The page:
First, I’m going to share how to cut this gorgeous pineapple and then I’m going to share some more scratching philosophy (below the recipe).
Admittedly, there are probably very few rock stars who cut their own pineapples, but were a rock star to take up pineapple cutting, THIS is how they would do it. And when I say rock star, I’m talking about the 1960’s -1970’s version. My modern, jaded soul cannot conceive of a rock star who exists outside of this era. But that is for another day and another post. Or maybe neither.
You’ve probably heard at one point or another that you shouldn’t eat too much pineapple in one sitting. If you’re like me, you’ve stored that vital piece of information deep within the recesses of your mind.
Faced with a bowl of delicious pineapple, I eat it like grapes, only to realize WAY too late that too much pineapple makes your mouth BURRRN! Ohhh yeah…I remember hearing that once…one of these days I will remember that at the right time.
Needless to say, I felt more like a rock star as I was carving this pineapple than when I was craning my neck to see inside my raw, burning mouth. We’ll see how you do resisting eating your whole pineapple! Warm, fresh pineapple is ridiculously delicious.
Additionally, I hope this post isn’t completely irrelevant to you all. Do you already cut your own pineapples? I have never met anyone who buys whole pineapples. Nor have I met anyone who carves them. I have never even seen anyone with a pineapple in their grocery cart! However, I do see stacks and stacks of pineapples at the grocery store, which leads me to assume there are people out there doing this. That, and I just googled how to cut a pineapple and there were over 8 million results. If you all have been doing this for years, and having pineapple cutting parties behind my back, then I guess I am helplessly out of the loop. So, if this post is old history to you, my apologies.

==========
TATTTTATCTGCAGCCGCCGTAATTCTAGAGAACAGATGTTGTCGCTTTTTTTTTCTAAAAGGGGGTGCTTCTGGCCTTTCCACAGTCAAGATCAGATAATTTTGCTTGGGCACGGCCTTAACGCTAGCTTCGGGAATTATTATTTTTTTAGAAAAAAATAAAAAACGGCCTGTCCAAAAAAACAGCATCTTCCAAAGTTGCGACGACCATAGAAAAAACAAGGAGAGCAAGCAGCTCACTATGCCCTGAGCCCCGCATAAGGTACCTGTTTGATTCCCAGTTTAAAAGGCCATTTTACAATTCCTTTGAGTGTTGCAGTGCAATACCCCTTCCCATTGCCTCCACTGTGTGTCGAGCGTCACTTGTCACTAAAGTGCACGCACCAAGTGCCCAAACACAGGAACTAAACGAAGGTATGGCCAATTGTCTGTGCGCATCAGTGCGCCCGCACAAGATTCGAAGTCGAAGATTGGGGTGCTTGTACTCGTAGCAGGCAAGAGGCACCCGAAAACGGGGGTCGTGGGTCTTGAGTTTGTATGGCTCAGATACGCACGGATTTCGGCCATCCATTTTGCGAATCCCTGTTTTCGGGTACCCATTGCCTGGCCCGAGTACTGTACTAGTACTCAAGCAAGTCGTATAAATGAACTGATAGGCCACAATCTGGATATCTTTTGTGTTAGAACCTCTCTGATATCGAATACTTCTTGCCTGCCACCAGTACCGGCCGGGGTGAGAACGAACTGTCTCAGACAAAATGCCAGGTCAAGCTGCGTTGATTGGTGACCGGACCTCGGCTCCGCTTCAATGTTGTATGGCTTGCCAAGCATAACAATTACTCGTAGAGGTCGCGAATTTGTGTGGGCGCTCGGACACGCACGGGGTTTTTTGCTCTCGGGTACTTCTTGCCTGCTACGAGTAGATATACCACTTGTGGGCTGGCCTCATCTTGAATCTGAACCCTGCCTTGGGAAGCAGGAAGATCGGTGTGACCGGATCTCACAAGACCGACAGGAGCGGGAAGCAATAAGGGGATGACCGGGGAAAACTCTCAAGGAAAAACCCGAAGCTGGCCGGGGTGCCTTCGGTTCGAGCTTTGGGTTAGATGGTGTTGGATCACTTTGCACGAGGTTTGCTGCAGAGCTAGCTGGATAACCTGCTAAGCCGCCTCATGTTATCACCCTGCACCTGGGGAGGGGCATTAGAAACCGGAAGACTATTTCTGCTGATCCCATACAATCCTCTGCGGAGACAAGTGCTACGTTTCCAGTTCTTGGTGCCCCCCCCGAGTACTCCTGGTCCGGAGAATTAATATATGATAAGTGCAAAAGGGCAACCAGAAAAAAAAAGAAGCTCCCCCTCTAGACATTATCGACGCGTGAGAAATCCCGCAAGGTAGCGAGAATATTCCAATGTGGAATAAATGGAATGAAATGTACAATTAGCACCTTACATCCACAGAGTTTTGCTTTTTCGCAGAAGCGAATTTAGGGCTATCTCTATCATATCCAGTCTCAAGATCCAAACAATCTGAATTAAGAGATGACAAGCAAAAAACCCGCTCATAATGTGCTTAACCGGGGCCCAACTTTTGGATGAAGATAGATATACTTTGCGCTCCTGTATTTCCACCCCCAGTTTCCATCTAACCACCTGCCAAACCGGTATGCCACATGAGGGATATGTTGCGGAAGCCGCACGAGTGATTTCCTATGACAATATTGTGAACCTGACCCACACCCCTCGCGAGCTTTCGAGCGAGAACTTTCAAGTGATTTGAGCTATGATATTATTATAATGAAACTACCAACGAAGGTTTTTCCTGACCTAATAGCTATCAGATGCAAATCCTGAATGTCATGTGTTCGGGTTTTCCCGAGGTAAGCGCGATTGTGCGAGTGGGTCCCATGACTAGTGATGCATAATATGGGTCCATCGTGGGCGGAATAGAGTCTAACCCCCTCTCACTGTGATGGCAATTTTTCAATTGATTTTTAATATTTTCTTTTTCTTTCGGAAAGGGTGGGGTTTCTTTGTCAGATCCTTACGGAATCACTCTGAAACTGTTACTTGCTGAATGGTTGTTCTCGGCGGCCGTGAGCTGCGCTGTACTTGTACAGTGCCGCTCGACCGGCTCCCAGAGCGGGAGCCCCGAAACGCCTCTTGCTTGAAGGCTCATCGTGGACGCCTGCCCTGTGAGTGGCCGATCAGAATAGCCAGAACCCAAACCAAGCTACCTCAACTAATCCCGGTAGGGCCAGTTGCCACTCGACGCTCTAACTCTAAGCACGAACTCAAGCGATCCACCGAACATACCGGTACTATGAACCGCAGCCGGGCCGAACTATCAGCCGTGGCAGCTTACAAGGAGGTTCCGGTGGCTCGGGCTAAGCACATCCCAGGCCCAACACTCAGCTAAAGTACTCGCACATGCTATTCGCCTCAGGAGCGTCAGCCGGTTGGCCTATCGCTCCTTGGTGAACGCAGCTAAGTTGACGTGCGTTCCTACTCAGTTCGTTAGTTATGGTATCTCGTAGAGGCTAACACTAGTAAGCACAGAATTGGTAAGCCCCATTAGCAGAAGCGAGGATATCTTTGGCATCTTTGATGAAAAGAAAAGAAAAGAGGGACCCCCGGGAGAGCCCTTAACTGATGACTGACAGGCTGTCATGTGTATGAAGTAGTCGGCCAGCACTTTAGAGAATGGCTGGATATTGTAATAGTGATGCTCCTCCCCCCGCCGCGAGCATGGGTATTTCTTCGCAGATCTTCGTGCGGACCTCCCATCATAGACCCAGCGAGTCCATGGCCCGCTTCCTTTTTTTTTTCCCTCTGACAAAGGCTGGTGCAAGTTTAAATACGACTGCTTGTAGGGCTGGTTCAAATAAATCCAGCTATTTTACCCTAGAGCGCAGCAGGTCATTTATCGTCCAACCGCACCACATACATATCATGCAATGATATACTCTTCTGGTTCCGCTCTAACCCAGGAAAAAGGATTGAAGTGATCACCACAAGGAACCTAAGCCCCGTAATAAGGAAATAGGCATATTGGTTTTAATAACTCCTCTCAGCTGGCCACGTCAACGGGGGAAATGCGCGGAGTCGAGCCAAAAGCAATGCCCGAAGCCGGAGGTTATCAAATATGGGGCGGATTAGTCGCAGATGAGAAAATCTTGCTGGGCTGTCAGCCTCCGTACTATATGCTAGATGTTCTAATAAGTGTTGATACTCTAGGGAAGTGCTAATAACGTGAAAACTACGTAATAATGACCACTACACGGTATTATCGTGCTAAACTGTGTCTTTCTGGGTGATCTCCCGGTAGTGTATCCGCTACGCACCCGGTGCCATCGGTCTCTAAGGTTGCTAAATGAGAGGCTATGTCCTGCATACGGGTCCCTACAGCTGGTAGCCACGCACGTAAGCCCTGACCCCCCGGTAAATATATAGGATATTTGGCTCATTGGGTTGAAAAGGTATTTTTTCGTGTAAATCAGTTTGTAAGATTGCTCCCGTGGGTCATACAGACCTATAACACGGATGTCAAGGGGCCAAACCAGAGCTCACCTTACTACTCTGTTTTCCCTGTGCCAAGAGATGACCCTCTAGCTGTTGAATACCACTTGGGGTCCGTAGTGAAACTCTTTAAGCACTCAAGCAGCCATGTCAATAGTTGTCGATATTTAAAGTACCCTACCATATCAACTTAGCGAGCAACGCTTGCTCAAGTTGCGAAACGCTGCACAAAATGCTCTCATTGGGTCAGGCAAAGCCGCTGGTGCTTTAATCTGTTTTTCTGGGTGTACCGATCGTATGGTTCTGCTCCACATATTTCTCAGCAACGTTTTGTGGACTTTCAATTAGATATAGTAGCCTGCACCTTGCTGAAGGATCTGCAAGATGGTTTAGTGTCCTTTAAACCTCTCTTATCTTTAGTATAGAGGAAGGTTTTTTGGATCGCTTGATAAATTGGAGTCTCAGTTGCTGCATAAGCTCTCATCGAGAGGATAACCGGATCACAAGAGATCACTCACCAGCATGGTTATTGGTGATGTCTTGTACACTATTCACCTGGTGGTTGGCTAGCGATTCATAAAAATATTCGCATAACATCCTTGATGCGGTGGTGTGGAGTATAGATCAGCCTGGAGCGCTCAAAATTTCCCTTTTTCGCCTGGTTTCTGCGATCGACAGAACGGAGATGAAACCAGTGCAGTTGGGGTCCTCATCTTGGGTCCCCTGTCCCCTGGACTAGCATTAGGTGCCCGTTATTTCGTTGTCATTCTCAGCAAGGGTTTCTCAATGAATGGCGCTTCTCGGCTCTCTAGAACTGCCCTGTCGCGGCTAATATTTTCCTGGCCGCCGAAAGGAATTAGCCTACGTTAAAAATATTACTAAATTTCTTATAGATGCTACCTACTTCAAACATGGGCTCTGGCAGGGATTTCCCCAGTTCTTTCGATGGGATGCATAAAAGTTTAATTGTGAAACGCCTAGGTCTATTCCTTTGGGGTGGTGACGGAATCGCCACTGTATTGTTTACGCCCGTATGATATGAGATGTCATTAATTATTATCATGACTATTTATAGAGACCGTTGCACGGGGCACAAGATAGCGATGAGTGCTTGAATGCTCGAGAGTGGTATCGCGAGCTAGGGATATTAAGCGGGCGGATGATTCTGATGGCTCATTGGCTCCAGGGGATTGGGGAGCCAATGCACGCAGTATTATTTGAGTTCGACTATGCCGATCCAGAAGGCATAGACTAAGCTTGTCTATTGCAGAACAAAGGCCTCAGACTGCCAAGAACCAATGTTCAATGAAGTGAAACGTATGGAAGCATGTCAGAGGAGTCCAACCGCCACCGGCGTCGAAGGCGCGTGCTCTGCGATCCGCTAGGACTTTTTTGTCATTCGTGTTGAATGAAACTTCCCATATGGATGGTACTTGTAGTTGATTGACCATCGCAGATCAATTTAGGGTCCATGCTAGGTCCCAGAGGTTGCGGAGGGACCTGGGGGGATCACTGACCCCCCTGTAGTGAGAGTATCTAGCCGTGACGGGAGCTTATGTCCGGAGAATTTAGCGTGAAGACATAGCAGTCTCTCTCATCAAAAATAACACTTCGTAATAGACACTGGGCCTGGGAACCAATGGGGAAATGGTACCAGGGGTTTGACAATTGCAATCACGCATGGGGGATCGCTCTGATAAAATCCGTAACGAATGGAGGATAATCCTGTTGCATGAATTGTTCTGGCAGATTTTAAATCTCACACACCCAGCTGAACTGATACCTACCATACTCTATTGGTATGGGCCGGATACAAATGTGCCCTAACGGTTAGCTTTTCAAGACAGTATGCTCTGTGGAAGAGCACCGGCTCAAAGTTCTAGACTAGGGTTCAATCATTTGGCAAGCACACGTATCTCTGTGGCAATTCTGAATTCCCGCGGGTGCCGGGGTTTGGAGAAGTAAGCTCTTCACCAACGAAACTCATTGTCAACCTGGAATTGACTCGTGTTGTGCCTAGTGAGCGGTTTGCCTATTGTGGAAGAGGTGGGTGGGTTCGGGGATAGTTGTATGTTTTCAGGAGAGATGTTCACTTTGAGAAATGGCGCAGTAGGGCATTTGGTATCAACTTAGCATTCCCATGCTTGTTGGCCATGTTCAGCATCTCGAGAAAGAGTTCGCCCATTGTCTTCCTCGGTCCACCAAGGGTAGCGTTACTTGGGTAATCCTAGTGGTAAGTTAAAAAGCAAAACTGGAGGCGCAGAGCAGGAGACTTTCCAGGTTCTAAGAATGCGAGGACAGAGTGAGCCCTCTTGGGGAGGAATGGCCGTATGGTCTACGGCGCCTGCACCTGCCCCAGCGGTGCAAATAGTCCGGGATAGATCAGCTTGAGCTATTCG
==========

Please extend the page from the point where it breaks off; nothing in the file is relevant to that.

However, perhaps you, like me, have never carved your own pineapple or know anyone who does. If that is the case, then yay! I have a great new technique for you and perhaps a party trick (depending on the kind of parties you go to). Also, you will never buy the pre-sliced variety again. Fresh pineapple is SO much better. So much so, that you will probably tear up your mouth by eating too much. It’s almost worth it. But really, trust me, you’re going to want to pace yourself.
Use the photo gallery below as your guide. I included a written description, but the photos are worth a thousand words:
- 1 Pineapple
- If your pineapple is not ripe,* or if you want warm pineapple (I think it tastes best warm) preheat oven to 350F convection bake. If you question whether it is ripe, bake it. It will be sweeter once baked.
- Rinse your pineapple under running water.
- Carefully slice off the top of your pineapple as close to the stem as possible.
- Dry your pineapple.
- Rub the outside with a small amount of oil (I used extra light olive oil).
- Bake your pineapple for 15 - 20 minutes or until it is fragrant and the skin turns lightish brown/yellow.
- Remove from oven and let it cool until it is easily handleable.